New Year’s Postcards – Nengajo [年賀状]
In Japan it is a custom to send out New Year’s postcards called Nengajo [年賀状] to friends, relatives, colleagues, bosses, customers, clients, etc.
It is similar to Western style christmas/ holiday cards, though there is no religious significance for Nengajo.
These postcards are used to express gratitude for things in the previous year and to maintain friendships.
Nengajo are sold at post offices and convenience stores. There are several types of Nengajo available.
・Plain nengajo for self-decorating (people write the message in calligraphic style for example)
・Pre-designed nengajo with images from the upcoming year’s zodiac, new year motifs or cartoon characters (60 Yen)
・Plain Inkjet nengajo with glossy finish for self printing photographs (60 Yen)
・Charity donation nengajo (55 Yen)
Printing companies offer various pre-designed nengajo. (*image above)
Japan post starts to accept nengajo from December 15 every year. Nengajo mailed before 25th are delivered on January 1.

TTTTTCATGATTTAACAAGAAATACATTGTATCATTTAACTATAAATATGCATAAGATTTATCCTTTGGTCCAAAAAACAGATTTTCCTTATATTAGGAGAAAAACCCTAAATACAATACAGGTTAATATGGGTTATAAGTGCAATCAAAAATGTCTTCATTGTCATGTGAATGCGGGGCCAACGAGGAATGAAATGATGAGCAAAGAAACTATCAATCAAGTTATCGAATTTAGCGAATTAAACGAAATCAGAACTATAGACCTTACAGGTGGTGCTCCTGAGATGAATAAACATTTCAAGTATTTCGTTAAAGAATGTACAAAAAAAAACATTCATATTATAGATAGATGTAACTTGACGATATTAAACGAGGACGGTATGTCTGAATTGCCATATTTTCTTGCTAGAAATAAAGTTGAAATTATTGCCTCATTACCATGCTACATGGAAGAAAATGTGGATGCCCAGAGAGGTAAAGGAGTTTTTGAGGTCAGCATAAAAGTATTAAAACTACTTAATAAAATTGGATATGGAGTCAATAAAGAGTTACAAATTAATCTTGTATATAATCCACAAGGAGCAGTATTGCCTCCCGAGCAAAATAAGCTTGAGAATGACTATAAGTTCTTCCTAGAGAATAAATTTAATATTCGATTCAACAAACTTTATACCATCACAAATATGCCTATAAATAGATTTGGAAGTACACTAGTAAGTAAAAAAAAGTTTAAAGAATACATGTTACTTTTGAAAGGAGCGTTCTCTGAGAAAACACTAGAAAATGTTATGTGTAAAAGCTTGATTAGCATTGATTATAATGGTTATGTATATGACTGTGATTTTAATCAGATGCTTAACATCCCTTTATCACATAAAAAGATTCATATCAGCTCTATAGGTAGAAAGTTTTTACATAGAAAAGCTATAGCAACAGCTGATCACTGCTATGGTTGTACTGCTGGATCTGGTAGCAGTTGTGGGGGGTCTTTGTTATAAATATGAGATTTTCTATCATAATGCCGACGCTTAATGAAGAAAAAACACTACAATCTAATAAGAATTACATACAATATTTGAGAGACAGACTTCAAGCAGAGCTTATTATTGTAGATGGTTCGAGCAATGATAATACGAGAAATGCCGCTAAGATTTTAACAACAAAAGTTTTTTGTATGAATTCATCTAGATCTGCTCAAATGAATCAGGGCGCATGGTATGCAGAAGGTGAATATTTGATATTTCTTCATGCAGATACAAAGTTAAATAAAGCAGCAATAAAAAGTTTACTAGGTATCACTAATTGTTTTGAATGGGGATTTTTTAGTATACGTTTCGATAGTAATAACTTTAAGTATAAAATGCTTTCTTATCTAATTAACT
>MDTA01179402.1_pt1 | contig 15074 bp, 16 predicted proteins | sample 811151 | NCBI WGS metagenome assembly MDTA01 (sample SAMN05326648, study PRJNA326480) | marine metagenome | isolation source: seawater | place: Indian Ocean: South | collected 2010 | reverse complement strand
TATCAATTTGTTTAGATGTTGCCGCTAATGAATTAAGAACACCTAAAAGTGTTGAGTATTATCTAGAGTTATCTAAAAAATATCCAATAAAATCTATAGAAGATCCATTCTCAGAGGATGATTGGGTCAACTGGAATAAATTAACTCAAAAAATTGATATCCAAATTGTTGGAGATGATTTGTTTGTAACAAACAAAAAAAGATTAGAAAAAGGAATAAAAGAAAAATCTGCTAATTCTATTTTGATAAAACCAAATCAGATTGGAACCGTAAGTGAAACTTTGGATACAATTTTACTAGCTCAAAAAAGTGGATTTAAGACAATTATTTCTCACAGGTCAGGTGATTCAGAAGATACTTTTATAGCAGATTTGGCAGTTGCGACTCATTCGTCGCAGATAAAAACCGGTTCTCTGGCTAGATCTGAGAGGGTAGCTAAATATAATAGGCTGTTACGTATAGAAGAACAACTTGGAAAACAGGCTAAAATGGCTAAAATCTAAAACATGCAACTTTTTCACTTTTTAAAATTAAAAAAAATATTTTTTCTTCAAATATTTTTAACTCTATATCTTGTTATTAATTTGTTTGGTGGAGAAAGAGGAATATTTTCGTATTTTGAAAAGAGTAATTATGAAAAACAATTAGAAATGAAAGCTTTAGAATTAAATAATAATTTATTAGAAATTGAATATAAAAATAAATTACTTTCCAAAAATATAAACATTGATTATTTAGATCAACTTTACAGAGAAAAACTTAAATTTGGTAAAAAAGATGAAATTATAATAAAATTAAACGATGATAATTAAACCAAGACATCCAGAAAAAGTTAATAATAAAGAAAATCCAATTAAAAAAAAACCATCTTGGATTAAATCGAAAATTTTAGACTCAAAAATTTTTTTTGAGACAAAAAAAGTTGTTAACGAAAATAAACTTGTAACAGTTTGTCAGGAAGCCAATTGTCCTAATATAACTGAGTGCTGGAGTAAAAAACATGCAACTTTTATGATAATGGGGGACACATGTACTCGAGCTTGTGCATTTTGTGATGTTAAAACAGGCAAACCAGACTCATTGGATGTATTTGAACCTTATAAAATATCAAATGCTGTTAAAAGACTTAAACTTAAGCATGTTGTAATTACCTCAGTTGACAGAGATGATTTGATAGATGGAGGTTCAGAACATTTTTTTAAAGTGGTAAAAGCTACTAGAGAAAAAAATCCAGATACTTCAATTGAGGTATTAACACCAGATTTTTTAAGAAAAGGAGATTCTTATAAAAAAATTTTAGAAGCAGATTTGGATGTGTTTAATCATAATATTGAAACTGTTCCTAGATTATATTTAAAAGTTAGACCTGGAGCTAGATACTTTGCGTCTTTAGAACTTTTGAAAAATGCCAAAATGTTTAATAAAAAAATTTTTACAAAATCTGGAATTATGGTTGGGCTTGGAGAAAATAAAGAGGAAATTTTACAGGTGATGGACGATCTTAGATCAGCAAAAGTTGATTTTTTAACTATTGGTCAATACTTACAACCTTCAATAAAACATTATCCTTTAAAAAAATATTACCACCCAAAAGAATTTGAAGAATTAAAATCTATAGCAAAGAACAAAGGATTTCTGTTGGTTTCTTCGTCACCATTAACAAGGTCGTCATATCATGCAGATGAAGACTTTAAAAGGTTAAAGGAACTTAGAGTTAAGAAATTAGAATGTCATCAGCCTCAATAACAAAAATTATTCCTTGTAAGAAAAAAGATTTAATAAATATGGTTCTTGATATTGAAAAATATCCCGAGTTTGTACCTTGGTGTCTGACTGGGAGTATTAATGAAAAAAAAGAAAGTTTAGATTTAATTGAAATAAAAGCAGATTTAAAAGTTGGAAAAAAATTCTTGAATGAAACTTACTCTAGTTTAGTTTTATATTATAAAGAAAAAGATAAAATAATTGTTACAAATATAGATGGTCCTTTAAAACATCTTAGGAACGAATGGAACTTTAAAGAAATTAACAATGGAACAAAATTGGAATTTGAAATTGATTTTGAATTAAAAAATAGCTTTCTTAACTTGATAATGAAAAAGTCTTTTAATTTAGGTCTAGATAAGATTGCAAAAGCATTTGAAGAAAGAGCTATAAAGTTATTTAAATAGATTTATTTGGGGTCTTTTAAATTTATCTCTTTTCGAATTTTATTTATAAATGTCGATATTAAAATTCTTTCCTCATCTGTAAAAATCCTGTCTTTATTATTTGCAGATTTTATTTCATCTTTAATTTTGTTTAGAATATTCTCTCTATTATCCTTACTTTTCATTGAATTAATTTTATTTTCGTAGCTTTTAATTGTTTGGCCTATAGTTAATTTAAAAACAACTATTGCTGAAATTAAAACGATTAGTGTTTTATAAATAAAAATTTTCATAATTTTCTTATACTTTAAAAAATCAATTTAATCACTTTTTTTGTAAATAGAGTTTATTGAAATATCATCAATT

Opening the mailbox on New year’s day is an exciting moment for everyone. Nengajo are tied with a rubber band.
It is polite to send back nengajo to someone who has sent you but you haven’t.
Most Nengajo contain a lottery number printed the bottom (see image above ).
Winning numbers are announced on TV, in the newspaper and Japan Post official website from mid to late January. The prizes range from 40-inch Full HD LED TV and Digital SLR Camera to a set of postage stamps. The prize can be claimed at the post office until mid July.
Nengajo with lottery number is called Otoshidama-tsuki nenga hagaki [お年玉付き年賀はがき] .
Today more than 4.1 billion otoshidama-tsuki nenga hagaki are printed every year.
If there has been a death in the family during the year, it is customary to send mourning postcards in November to inform people should not send nengajo, out of respect for the deceased.
Mourning postcards are called mochū hagaki [喪中はがき].
These postcards are not colorful as nengajo. (See right image above)